CHERISE LUTER

My understanding of black otherness expressed itself through my Barbies. I had multiple dolls, half of which were white and all of which were female, and I played with all equally, for the most part. But when I played date night with my multicultural collection, I used the colored dolls as the male counterparts to my white Barbies. My mother noticed my activity one day and, with wide-eyed innocence, I told her I used the colored dolls as the men because the white dolls were prettier. My parents were horrified and immediately bought every black-people-are-awesome book and film they could get their hands on to cure the sickness they thought ailed me.

I don’t believe Barbie was to blame for my mindset, but my Barbie play was a manifestation of the lessons I was learning about beauty. What my parents were seeing firsthand were the effects of the white is right, white is beautiful view I was inundated with on a daily basis — and it frightened them. Their emotional reaction frightened me as well.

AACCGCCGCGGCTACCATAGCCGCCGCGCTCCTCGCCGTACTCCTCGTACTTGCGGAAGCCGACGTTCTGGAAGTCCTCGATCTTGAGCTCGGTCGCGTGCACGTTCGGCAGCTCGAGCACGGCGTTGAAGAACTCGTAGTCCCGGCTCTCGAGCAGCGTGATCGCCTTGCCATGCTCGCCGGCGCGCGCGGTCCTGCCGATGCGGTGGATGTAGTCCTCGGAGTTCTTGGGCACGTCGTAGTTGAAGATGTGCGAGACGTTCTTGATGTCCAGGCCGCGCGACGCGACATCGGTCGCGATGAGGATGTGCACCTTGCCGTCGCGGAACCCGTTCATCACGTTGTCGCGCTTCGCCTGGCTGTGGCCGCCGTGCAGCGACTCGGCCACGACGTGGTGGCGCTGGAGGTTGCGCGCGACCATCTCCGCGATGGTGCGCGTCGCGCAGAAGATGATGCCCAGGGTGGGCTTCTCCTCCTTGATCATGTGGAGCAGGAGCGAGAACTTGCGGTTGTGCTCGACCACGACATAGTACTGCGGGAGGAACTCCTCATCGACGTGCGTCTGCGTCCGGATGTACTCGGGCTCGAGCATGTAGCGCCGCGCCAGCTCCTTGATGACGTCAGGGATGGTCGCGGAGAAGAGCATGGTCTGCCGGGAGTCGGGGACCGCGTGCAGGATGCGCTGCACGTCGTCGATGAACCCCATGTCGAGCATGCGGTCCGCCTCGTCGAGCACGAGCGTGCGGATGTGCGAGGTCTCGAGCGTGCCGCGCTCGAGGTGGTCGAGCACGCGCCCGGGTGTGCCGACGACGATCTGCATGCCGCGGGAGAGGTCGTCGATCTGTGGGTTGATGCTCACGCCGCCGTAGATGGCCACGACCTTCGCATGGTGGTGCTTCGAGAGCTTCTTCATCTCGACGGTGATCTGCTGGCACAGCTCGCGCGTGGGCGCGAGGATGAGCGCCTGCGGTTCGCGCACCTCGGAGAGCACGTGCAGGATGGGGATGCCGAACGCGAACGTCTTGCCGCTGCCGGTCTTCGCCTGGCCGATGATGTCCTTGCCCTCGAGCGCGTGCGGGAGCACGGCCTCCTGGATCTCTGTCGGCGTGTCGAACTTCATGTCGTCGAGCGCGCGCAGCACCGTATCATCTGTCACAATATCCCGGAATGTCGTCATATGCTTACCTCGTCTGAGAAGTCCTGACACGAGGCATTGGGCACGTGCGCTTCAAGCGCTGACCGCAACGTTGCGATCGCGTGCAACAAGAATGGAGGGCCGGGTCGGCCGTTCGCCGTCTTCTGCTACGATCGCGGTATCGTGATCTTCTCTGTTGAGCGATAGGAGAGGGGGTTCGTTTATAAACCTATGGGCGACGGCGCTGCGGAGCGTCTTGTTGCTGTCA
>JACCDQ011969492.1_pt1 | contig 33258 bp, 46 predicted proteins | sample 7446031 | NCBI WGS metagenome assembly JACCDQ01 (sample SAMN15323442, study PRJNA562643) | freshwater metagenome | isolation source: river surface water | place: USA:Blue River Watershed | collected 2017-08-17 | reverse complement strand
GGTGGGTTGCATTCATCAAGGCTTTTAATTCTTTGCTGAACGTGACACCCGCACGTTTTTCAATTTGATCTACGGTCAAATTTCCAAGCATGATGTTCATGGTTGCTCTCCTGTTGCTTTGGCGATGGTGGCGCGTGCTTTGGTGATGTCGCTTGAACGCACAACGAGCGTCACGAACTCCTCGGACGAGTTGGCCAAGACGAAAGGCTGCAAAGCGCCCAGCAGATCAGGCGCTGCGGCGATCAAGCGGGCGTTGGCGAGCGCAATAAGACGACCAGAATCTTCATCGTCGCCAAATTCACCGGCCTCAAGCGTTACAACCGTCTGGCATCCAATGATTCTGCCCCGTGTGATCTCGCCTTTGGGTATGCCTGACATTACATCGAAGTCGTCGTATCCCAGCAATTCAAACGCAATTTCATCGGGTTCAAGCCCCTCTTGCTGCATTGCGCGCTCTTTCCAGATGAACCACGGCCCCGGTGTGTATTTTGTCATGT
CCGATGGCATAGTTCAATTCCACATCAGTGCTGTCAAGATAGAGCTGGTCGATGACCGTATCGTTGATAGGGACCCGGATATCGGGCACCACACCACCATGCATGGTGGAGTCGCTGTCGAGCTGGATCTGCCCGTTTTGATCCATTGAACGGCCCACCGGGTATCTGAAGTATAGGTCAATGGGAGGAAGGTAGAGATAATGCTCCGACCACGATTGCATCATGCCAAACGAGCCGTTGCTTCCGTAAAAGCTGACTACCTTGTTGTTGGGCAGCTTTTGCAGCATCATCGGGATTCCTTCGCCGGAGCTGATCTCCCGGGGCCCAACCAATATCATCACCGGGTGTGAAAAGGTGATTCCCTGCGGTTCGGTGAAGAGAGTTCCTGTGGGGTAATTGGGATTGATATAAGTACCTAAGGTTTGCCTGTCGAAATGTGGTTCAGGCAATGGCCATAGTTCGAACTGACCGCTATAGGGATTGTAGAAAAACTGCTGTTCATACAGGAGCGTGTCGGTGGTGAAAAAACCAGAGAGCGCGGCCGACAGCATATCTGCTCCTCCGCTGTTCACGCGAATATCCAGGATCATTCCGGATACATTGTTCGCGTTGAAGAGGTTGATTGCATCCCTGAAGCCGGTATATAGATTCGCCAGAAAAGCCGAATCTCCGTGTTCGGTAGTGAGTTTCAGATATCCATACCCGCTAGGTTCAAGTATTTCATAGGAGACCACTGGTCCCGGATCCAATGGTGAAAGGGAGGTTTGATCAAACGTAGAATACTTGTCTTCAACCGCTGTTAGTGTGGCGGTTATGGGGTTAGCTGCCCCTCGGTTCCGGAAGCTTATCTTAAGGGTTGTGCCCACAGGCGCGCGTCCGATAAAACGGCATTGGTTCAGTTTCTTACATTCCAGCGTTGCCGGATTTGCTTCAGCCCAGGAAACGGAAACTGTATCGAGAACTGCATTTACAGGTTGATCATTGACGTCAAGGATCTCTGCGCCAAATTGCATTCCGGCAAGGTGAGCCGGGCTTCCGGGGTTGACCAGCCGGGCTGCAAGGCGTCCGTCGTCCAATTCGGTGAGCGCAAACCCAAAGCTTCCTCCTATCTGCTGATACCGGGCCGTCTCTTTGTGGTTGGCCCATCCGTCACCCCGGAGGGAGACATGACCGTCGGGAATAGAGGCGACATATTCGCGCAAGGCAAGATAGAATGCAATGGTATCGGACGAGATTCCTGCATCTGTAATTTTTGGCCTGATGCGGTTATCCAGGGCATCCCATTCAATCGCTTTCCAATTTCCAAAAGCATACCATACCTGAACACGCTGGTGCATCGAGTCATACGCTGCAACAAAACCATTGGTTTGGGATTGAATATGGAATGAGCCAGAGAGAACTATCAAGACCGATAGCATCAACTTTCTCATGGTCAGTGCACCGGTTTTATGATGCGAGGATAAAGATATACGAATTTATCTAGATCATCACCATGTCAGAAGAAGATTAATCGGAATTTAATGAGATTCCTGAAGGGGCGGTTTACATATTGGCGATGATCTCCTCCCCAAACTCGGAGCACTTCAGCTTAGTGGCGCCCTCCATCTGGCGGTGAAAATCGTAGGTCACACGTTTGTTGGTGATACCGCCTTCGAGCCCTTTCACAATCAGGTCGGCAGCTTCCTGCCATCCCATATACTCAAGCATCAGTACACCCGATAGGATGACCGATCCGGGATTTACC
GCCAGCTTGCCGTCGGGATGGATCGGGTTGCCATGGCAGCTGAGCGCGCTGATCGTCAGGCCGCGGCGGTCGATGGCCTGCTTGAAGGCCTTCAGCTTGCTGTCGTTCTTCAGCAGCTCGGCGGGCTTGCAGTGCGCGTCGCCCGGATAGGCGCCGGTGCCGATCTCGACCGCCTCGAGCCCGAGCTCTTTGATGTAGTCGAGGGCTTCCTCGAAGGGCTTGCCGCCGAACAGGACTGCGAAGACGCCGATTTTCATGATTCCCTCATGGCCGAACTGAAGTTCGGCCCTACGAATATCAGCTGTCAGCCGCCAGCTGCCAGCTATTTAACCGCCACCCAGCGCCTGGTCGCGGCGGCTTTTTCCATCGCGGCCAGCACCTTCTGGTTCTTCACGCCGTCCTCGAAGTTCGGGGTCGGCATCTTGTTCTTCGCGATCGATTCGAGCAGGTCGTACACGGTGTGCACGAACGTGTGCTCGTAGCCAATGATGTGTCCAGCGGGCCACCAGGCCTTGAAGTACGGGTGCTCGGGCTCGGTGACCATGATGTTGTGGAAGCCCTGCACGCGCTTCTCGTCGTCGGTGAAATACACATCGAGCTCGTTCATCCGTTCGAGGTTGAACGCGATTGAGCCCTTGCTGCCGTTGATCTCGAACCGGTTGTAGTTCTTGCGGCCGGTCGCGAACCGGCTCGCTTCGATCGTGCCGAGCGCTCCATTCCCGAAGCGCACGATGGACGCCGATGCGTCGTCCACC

So even though I have great memories of Barbie and her pals, those thoughts are sullied with memories of my first outward expression of internalized colorism.

MARIE SOUTHARD OSPINA

I won’t lie: Barbie was a pretty good friend for approximately eight years of my life (way longer than she should have been, perhaps. But I didn’t have many human friends, so… you know). From the ages of four to 12, I made it my sole mission in life to acquire as many disproportionate-but-fascinating plastic dolls as possible. More often than not, they had blonde hair, blue eyes, and eerily long legs. Whether she was a doctor, an astronaut, or a ballet dancer, I loved her fiercely and with undying commitment. But around the time I was eight, I began to realize she might not really love me back. (And not just because she was an inanimate object.)